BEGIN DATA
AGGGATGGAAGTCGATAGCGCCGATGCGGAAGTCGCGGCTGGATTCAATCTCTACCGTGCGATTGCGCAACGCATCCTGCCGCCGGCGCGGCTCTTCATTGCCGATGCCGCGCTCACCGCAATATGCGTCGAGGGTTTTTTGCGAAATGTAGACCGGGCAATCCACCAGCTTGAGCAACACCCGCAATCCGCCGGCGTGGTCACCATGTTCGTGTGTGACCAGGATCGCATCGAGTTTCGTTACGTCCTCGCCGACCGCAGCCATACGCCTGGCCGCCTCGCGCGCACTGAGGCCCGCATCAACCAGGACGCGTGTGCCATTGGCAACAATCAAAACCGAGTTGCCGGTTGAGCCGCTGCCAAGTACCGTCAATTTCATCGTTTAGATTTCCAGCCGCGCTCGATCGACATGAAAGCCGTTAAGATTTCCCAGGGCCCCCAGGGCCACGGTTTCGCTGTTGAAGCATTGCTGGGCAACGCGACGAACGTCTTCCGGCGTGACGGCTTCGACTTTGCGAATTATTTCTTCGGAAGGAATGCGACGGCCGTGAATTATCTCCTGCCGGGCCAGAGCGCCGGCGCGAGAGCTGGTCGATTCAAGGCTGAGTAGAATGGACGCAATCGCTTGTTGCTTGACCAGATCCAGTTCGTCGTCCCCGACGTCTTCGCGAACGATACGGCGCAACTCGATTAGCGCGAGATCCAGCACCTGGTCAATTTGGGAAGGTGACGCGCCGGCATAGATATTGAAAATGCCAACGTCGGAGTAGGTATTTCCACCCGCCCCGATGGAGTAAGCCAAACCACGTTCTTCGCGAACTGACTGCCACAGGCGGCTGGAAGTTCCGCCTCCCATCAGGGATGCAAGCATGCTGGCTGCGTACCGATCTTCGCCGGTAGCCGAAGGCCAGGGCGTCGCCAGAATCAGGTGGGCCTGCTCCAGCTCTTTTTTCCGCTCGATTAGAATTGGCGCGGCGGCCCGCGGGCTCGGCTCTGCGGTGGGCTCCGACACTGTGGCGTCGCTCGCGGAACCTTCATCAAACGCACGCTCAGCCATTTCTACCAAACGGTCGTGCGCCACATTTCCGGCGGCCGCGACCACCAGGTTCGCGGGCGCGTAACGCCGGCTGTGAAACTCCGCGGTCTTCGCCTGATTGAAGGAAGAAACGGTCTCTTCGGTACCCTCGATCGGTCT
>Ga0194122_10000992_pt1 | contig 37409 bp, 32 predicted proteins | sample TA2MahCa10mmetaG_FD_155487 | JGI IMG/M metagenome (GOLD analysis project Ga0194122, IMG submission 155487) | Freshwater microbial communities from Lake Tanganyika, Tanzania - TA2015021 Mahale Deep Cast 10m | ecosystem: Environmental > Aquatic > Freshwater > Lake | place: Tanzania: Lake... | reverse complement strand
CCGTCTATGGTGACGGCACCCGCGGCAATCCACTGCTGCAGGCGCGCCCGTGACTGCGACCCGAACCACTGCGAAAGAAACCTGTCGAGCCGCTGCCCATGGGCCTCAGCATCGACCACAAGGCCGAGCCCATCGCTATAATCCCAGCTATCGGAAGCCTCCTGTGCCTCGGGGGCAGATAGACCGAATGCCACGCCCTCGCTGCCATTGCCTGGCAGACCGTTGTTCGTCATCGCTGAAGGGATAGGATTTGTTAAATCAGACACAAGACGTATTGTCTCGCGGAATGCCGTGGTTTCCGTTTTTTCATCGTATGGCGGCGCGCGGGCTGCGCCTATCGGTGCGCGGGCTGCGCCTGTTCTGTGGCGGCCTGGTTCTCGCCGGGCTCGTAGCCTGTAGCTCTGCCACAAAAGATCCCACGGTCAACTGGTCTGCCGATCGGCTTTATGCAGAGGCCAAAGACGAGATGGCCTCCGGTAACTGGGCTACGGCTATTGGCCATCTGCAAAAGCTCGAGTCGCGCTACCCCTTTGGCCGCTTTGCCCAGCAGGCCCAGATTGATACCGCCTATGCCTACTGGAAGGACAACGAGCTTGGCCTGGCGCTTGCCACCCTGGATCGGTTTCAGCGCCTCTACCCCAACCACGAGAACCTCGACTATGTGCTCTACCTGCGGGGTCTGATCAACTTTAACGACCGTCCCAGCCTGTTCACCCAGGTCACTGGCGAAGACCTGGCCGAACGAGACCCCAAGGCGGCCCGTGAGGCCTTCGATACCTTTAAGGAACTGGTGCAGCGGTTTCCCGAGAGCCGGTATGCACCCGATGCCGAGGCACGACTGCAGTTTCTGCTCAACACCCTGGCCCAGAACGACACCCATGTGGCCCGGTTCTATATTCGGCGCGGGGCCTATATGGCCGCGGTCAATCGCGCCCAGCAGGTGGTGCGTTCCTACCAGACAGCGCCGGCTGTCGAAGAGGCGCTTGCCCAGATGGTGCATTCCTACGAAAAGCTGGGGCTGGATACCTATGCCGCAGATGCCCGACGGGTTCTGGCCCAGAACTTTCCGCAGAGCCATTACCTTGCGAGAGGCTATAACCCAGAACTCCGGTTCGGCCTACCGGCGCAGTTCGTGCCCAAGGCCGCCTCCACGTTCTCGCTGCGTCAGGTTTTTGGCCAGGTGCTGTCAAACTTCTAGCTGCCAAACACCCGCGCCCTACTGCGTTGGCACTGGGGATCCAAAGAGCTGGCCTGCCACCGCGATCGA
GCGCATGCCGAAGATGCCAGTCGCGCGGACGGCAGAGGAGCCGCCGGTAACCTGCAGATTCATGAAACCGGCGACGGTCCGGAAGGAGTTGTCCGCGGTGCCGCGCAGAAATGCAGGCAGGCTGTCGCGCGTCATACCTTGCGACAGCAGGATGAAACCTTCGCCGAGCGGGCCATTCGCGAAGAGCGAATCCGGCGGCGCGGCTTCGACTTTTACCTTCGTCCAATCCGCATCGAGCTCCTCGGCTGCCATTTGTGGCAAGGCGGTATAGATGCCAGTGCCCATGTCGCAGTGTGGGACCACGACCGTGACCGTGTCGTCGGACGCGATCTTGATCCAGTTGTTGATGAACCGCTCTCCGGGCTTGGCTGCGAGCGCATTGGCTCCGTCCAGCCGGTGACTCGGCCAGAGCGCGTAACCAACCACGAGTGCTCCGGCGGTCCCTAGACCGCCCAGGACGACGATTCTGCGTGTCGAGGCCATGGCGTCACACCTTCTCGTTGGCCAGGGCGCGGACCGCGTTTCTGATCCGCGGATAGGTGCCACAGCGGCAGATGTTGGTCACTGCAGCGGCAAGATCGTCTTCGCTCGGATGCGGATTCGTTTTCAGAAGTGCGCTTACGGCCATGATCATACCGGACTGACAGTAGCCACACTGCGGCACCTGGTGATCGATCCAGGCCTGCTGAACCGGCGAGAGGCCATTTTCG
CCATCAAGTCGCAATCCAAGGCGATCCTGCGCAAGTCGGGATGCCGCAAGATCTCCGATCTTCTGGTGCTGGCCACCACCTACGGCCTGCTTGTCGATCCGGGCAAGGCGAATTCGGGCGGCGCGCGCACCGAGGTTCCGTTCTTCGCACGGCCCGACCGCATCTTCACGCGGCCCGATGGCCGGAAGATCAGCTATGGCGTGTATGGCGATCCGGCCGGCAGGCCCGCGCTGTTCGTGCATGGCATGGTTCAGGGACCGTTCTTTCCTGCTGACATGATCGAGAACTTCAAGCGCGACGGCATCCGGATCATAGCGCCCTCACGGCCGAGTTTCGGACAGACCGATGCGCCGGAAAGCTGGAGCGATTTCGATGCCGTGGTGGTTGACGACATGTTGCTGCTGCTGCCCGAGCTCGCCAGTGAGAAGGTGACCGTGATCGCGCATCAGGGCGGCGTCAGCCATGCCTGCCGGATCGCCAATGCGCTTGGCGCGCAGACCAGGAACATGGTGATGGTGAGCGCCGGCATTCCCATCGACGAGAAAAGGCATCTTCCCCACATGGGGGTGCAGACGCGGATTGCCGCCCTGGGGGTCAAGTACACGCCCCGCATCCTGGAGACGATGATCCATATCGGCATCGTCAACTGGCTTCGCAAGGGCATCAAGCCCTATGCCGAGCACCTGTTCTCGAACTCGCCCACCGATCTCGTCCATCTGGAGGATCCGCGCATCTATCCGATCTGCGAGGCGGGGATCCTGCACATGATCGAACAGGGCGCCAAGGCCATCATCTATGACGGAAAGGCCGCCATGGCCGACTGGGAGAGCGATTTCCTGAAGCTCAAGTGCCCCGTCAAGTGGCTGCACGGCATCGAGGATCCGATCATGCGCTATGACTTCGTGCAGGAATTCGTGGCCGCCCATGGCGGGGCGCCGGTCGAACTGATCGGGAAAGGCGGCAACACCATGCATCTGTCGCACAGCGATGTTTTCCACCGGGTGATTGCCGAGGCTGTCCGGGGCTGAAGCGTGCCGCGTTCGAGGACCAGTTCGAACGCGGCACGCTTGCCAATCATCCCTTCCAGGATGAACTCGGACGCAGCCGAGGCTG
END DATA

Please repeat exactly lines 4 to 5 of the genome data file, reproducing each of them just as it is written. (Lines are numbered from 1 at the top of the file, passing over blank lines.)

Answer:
GCGCATGCCGAAGATGCCAGTCGCGCGGACGGCAGAGGAGCCGCCGGTAACCTGCAGATTCATGAAACCGGCGACGGTCCGGAAGGAGTTGTCCGCGGTGCCGCGCAGAAATGCAGGCAGGCTGTCGCGCGTCATACCTTGCGACAGCAGGATGAAACCTTCGCCGAGCGGGCCATTCGCGAAGAGCGAATCCGGCGGCGCGGCTTCGACTTTTACCTTCGTCCAATCCGCATCGAGCTCCTCGGCTGCCATTTGTGGCAAGGCGGTATAGATGCCAGTGCCCATGTCGCAGTGTGGGACCACGACCGTGACCGTGTCGTCGGACGCGATCTTGATCCAGTTGTTGATGAACCGCTCTCCGGGCTTGGCTGCGAGCGCATTGGCTCCGTCCAGCCGGTGACTCGGCCAGAGCGCGTAACCAACCACGAGTGCTCCGGCGGTCCCTAGACCGCCCAGGACGACGATTCTGCGTGTCGAGGCCATGGCGTCACACCTTCTCGTTGGCCAGGGCGCGGACCGCGTTTCTGATCCGCGGATAGGTGCCACAGCGGCAGATGTTGGTCACTGCAGCGGCAAGATCGTCTTCGCTCGGATGCGGATTCGTTTTCAGAAGTGCGCTTACGGCCATGATCATACCGGACTGACAGTAGCCACACTGCGGCACCTGGTGATCGATCCAGGCCTGCTGAACCGGCGAGAGGCCATTTTCG
CCATCAAGTCGCAATCCAAGGCGATCCTGCGCAAGTCGGGATGCCGCAAGATCTCCGATCTTCTGGTGCTGGCCACCACCTACGGCCTGCTTGTCGATCCGGGCAAGGCGAATTCGGGCGGCGCGCGCACCGAGGTTCCGTTCTTCGCACGGCCCGACCGCATCTTCACGCGGCCCGATGGCCGGAAGATCAGCTATGGCGTGTATGGCGATCCGGCCGGCAGGCCCGCGCTGTTCGTGCATGGCATGGTTCAGGGACCGTTCTTTCCTGCTGACATGATCGAGAACTTCAAGCGCGACGGCATCCGGATCATAGCGCCCTCACGGCCGAGTTTCGGACAGACCGATGCGCCGGAAAGCTGGAGCGATTTCGATGCCGTGGTGGTTGACGACATGTTGCTGCTGCTGCCCGAGCTCGCCAGTGAGAAGGTGACCGTGATCGCGCATCAGGGCGGCGTCAGCCATGCCTGCCGGATCGCCAATGCGCTTGGCGCGCAGACCAGGAACATGGTGATGGTGAGCGCCGGCATTCCCATCGACGAGAAAAGGCATCTTCCCCACATGGGGGTGCAGACGCGGATTGCCGCCCTGGGGGTCAAGTACACGCCCCGCATCCTGGAGACGATGATCCATATCGGCATCGTCAACTGGCTTCGCAAGGGCATCAAGCCCTATGCCGAGCACCTGTTCTCGAACTCGCCCACCGATCTCGTCCATCTGGAGGATCCGCGCATCTATCCGATCTGCGAGGCGGGGATCCTGCACATGATCGAACAGGGCGCCAAGGCCATCATCTATGACGGAAAGGCCGCCATGGCCGACTGGGAGAGCGATTTCCTGAAGCTCAAGTGCCCCGTCAAGTGGCTGCACGGCATCGAGGATCCGATCATGCGCTATGACTTCGTGCAGGAATTCGTGGCCGCCCATGGCGGGGCGCCGGTCGAACTGATCGGGAAAGGCGGCAACACCATGCATCTGTCGCACAGCGATGTTTTCCACCGGGTGATTGCCGAGGCTGTCCGGGGCTGAAGCGTGCCGCGTTCGAGGACCAGTTCGAACGCGGCACGCTTGCCAATCATCCCTTCCAGGATGAACTCGGACGCAGCCGAGGCTG